As the grip of terror tightens on Europe, a blueprint for existing with an unrelenting threat lies to the east, where Israelis have become accustomed to metal detectors, armed guards, spot searches and long lines.

No nation has faced more security challenges in the face of unrelenting terrorism than Israel, and now the Jewish state's methods could light the way for Europe now that much of the continent finds itself awash in refugees and under threats from ISIS. But emulating Israel will not be cheap or convenient, and can never completely eliminate the risk of an attack -- anytime and anywhere. 

"Israel has the determination [to secure its citizens] but it is also a question of financial considerations, too," Efraim Inbar, professor of political studies at Bar-Ilan University in Tel Aviv, told FoxNews.com. "They put a lot of money into the security services. We have guards checking shoppers, passengers. It's a big system. Some people might find it offensive in terms of living in a democracy, but this is what is needed."

Rifle-toting guards at shopping malls and train stations, compulsory ID cards and a host of other highly visible security measures are all part of daily life in Israel. Not as readily apparent is a well-resourced internal and external intelligence community with tentacles everywhere. The extensive security apparatus comes at a significant cost in high taxes, but Israelis see it as the only alternative in the face of a daily threat from Islamic extremism, a threat with which the West is increasingly coming to grips.

"Some people might find it offensive in terms of living in a democracy, but this is what is needed."

- Efraim Inbar, professor of political studies at Bar-Ilan University

"If the West continues to delude itself about the scale of the challenge, those who delight in the divine gift of life will find themselves becoming increasingly constrained and terrified by those who assert an imperative to kill and be killed in the name of God," David Horovitz noted in Sunday's Times of Israel.

Parisians are still reeling from Friday's coordinated attacks, which killed at least 129 and followed the Charlie Hebdo attack in January. With a wave of hundreds of thousands of refugees pouring into European cities from the war-ravaged Middle East, international law enforcement experts fear ISIS may have planted terror cells among the desperate masses. The terror organization has already said it would do exactly that.

While Western nations and constitutional democracies value freedom and individual rights above all else, Israel learned the hard way that compromises must be made to keep people safe. The target of numerous radical Islamic militant organizations -- including ISIS and Hamas -- as well as states sponsoring terrorism, such as Iran, the Jewish state changed its mindset after suffering a wave of Palestinian suicide bombings during the late-1990s and early 2000s that cost many hundreds of lives – among them dozens of U.S. citizens – and maimed many more.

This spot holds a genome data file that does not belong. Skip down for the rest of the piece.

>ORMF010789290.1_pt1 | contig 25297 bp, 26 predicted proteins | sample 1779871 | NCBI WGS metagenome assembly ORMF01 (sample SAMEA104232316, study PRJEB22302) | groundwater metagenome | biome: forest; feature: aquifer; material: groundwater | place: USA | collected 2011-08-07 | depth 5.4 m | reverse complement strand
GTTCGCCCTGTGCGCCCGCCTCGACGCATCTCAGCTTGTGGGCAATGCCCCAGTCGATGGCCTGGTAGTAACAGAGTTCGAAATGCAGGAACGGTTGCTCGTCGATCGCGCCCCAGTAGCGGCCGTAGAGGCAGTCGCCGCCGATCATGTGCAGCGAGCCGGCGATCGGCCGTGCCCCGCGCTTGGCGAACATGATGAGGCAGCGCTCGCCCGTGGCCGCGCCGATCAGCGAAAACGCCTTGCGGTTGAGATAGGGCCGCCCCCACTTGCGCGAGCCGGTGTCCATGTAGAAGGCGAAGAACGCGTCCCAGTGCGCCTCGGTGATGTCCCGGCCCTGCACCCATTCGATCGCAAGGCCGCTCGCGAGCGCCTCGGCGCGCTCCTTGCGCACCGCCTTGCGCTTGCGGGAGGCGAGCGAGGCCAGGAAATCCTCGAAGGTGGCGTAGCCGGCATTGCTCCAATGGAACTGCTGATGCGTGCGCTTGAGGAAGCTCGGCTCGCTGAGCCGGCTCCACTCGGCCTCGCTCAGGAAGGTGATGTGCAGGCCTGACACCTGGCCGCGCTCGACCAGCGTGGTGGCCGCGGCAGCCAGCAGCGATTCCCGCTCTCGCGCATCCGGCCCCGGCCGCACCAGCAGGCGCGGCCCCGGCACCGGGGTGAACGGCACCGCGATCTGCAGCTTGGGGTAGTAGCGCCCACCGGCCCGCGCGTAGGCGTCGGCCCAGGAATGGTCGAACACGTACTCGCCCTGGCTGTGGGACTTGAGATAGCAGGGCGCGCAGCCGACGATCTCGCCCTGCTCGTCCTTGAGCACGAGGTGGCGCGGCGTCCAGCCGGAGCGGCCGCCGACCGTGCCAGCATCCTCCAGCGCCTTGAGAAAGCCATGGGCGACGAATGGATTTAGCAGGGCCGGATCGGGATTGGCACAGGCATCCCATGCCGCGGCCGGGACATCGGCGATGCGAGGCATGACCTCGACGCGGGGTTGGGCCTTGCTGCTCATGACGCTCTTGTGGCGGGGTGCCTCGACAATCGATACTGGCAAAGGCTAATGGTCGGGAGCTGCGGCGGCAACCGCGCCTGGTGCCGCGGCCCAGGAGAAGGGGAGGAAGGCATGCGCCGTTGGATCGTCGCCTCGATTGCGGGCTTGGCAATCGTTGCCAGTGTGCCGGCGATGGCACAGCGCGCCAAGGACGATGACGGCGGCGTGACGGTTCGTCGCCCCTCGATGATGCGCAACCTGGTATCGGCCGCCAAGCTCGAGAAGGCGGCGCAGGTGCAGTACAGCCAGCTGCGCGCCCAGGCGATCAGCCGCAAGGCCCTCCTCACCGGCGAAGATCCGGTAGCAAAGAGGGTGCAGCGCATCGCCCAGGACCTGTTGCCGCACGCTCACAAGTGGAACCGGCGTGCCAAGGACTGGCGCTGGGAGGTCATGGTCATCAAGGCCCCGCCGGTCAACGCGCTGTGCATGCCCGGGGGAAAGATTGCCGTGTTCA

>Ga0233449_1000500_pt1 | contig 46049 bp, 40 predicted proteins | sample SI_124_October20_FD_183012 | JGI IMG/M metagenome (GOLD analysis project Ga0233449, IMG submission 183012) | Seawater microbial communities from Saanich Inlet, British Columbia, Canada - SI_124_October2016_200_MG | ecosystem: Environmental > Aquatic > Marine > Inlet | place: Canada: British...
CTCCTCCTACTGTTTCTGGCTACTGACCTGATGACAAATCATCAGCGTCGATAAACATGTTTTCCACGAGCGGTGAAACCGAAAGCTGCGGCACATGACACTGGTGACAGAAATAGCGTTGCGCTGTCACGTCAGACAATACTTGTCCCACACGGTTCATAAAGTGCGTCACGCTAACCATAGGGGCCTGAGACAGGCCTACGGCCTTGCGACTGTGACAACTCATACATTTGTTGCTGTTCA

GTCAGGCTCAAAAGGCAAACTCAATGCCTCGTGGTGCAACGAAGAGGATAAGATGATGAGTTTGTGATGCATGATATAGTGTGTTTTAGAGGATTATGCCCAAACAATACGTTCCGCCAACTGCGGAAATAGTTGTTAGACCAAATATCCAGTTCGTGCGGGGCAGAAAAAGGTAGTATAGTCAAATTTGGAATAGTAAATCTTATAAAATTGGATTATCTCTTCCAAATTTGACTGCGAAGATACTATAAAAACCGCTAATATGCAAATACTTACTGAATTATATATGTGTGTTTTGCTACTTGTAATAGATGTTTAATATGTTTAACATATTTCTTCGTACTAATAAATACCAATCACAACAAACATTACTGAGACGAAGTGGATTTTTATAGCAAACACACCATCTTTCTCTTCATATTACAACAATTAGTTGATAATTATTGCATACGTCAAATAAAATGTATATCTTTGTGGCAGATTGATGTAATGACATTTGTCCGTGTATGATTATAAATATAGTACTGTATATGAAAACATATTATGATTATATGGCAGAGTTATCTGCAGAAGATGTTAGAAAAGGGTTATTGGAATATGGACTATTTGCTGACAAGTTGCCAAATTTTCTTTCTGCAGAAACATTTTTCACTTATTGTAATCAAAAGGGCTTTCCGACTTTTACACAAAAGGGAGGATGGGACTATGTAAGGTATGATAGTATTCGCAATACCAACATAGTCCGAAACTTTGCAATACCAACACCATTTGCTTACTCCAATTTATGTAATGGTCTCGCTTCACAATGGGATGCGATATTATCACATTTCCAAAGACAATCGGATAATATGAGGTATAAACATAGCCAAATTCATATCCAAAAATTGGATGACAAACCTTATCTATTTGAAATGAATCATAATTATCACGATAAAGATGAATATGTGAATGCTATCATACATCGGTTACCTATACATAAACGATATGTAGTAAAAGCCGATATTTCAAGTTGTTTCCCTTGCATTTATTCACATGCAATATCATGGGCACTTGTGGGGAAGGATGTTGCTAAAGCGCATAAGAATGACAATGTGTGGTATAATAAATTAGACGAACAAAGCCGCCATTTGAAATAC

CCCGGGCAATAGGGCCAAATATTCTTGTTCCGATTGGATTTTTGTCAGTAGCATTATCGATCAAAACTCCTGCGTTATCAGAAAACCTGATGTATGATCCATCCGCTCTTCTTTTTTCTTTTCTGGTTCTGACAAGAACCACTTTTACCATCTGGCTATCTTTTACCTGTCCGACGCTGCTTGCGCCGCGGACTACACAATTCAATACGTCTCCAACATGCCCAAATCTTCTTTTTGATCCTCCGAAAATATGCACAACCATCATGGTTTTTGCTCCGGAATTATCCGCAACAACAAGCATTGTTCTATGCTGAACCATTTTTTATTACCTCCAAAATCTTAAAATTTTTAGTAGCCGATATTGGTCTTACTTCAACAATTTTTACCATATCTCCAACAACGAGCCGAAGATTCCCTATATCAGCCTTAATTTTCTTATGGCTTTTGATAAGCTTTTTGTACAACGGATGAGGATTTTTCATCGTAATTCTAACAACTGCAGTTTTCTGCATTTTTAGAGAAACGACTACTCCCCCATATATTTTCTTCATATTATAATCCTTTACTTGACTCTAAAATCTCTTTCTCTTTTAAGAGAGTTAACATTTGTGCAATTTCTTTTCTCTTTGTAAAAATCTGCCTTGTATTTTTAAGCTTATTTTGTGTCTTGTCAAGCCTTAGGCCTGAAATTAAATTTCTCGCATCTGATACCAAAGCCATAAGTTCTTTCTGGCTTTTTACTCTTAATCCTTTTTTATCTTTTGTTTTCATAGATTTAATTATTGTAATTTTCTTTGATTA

It is currently experiencing, but containing, a sustained wave of terror attacks emanating mainly from Palestinians incited by radical Islamists. There have been a series of cases in the past few weeks where terrorist attackers have been "neutralized" by members of the public, as well as those in which police, the army, or security services reacted fast to eliminate terrorists involved in random attempts to kill innocent citizens. The cost of defending Israel -- from both foreign and internal enemies -- is staggering. By the most modest estimates, Israel spends a whopping 5.2 percent of its gross domestic product on defense, some 50 percent more per capita than the U.S., according to the World Bank.

Nations such as France, the United Kingdom and Germany typically spend 2 percent or less of GDP on defense, a number that could soar if Israeli-style measures are deemed necessary to guard against terror.

"I am not sure that Europe is ripe for it, and I am not sure they have the political determination to change," Inbar said. "There is no foolproof system though, and Europeans (as well as Americans) have to learn to live with this [terror] phenomenon. Israel is not always successful in preventing terrorism. This is part of life in these times."

Strict security and proportionately high expenditure on defense and internal security are things Israelis earnestly wish they could live without, but painful experience has meant having to change. Many in Europe and beyond still seem reluctant to make those changes, fearing the erosion of some civil liberties -- despite the heavy loss of life in Paris last weekend -- and the prospect, according to many experts, of more terrorist attacks to come on mainland Europe.

"I think the experience of our security services is very valuable and many do come and learn from us in terms of defending installations, including airports," Inbar said. "The basic change however has to come in terms of the public atmosphere, what should be done about this, and this is something the Europeans have to do on their own."

Paul Alster is an Israel-based journalist. Follow him on Twitter @paul_alster and visit his website: www.paulalster.com.